Occasionally the General encountered a timid child whose reserve was not easily overcome. One small miss visited in his house for days and would not come to him or even talk to him, being afraid, perhaps, of his beard. While Lee was in his chamber one morning she tiptoed to the door and paused. He invited her to enter, but she declined. She condescended, however, to glance about the room and happened to spy a little stuffed penwiper in the figure of a man that some female member of the household had stuck on the wall. "Is that your doll-baby?" the child inquired. "Yes," said Lee, delighted to find a ground of common understanding. From that hour the girl was his friend: possession of a doll made youth and age akin.71
If General Lee triumphed in this instance over diffidence, he p270 was thwarted once in dealing with juvenile pugnacity. Stopping one afternoon during a thunderstorm at the house of acquaintances, he found both the master and the mistress away from home and only the youngsters there, busily playing marbles on the floor. He insisted that they continue their game as he sat and waited for the storm to end. Finally, two of the boys fell to quarrelling and soon came to blows. Lee at once intervened, but in vain. "I argued," he said in recounting the episode, "I remonstrated, I commanded; but they were like two young mastiffs, and never in all my military service had I to own myself so perfectly powerless. I retired beaten from the field, and let the little fellows fight it out."72
Lee made many young friends through his mail. A correspondent from Georgia announced to the General the existence of a proud young namesake and probably asked Lee to write him a letter of counsel. The General carefully penned it in kindly paragraphs, concluding with the admonition: "Above all things, learn at once to worship your Creator and to do His will as revealed in His Holy Book."73
Often, on his rambles, Lee met and talked with his former soldiers. The oddest of all his encounters, and one that he related in much amusement to his family, occurred in a dense forest, where he met a man who had served in the ranks. The veteran at once recognized his former commander and stopped his horse. "General Lee," he said, "I am powerful glad to see you, and I feel like cheering you." Lee expostulated: they were alone in the woods and there was no reason for such a salutation. But the soldier insisted, and until distance drowned the sound, Lee could hear the loyal warrior crying "Hurrah for General Lee" — doubtless with a rebel yell following it.74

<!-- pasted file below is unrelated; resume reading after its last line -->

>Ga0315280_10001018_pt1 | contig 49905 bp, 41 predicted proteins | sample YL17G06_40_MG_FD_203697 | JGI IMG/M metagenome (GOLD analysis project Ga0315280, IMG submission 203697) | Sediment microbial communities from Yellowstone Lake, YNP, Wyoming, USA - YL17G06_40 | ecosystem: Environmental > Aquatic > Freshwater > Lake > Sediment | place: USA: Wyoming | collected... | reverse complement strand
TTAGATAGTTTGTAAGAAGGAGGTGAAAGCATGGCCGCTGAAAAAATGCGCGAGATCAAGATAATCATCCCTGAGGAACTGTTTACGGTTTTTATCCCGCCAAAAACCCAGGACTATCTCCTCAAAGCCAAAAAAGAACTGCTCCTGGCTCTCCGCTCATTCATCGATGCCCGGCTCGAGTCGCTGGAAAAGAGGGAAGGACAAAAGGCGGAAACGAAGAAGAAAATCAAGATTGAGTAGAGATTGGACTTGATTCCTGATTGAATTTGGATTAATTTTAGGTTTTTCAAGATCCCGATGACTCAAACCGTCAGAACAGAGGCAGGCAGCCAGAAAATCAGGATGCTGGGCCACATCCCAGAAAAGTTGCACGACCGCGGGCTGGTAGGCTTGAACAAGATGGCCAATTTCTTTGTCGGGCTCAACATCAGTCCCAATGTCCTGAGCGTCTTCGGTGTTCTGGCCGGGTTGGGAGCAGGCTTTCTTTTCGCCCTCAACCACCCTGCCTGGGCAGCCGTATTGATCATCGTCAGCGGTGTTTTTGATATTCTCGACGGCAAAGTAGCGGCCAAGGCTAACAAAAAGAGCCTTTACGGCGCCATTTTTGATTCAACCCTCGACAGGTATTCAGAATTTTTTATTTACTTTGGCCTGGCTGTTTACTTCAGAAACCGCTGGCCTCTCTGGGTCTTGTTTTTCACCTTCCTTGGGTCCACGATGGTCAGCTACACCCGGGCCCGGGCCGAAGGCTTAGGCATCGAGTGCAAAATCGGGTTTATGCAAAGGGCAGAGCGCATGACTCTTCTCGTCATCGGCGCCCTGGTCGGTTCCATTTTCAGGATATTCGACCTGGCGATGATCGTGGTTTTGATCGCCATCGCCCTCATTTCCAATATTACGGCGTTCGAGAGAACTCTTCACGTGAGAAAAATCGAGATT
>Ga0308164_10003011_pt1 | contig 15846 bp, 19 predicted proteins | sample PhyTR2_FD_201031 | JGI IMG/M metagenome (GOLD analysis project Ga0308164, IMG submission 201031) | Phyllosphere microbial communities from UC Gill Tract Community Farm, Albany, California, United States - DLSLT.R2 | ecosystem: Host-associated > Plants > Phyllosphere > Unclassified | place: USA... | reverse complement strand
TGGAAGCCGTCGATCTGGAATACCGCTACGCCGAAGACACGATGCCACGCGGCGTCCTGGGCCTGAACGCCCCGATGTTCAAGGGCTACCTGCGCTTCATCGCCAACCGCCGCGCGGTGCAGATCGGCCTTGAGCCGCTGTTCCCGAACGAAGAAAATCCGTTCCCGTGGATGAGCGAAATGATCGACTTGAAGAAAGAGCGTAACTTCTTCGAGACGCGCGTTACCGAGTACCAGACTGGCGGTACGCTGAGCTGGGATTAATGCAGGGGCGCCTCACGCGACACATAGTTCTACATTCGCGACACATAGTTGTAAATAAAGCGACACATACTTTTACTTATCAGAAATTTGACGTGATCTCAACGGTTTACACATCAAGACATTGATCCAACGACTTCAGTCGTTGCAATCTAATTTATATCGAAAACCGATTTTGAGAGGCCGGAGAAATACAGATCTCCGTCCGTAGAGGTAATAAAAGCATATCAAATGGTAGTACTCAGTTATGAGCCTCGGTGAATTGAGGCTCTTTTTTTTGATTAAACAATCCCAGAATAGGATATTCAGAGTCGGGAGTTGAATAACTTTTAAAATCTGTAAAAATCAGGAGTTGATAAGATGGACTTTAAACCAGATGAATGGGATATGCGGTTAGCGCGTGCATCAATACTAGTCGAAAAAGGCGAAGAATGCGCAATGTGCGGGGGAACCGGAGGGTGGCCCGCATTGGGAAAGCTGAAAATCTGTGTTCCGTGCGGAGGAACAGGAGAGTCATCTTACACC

At the end of his rides to visit his wife, the General usually found Mrs. Lee temporarily benefited by the baths. In August she sustained a fall that was thought to retard her progress,75 but p271 this accident apart, it was a pleasant and busy summer. Lee's only complaint — if it might be so styled — was over the weight of his correspondence. "I have about a bushel of letters to answer and other things to do," he wrote Mrs. Lee.76 Appeals of every imaginable sort came to him almost every day. One writer wanted him to find an orphan child for her to adopt; the head of a convent sought through him to get ten or twelve fatherless girls to be educated; another asked him to locate a lost lover who had "belonged" either to "Mr. Lee's" or to "Mr. Johnston's" army; soldiers invoked his counsel; widows implored his help; newspaper editors solicited interviews; lecturers offered their services — the load was heavy, month after month, from the time he returned to Richmond after Appomattox until his death.77
"I hope," Mrs. Margaret Preston once said to him, "you do not feel obliged to reply to all these letters."
"I certainly do," he answered. "Think of these poor people! It is against deal of trouble for them to write; why should I not be willing to take the trouble to answer them? And as that is all I can give most of them, I give it ungrudgingly."78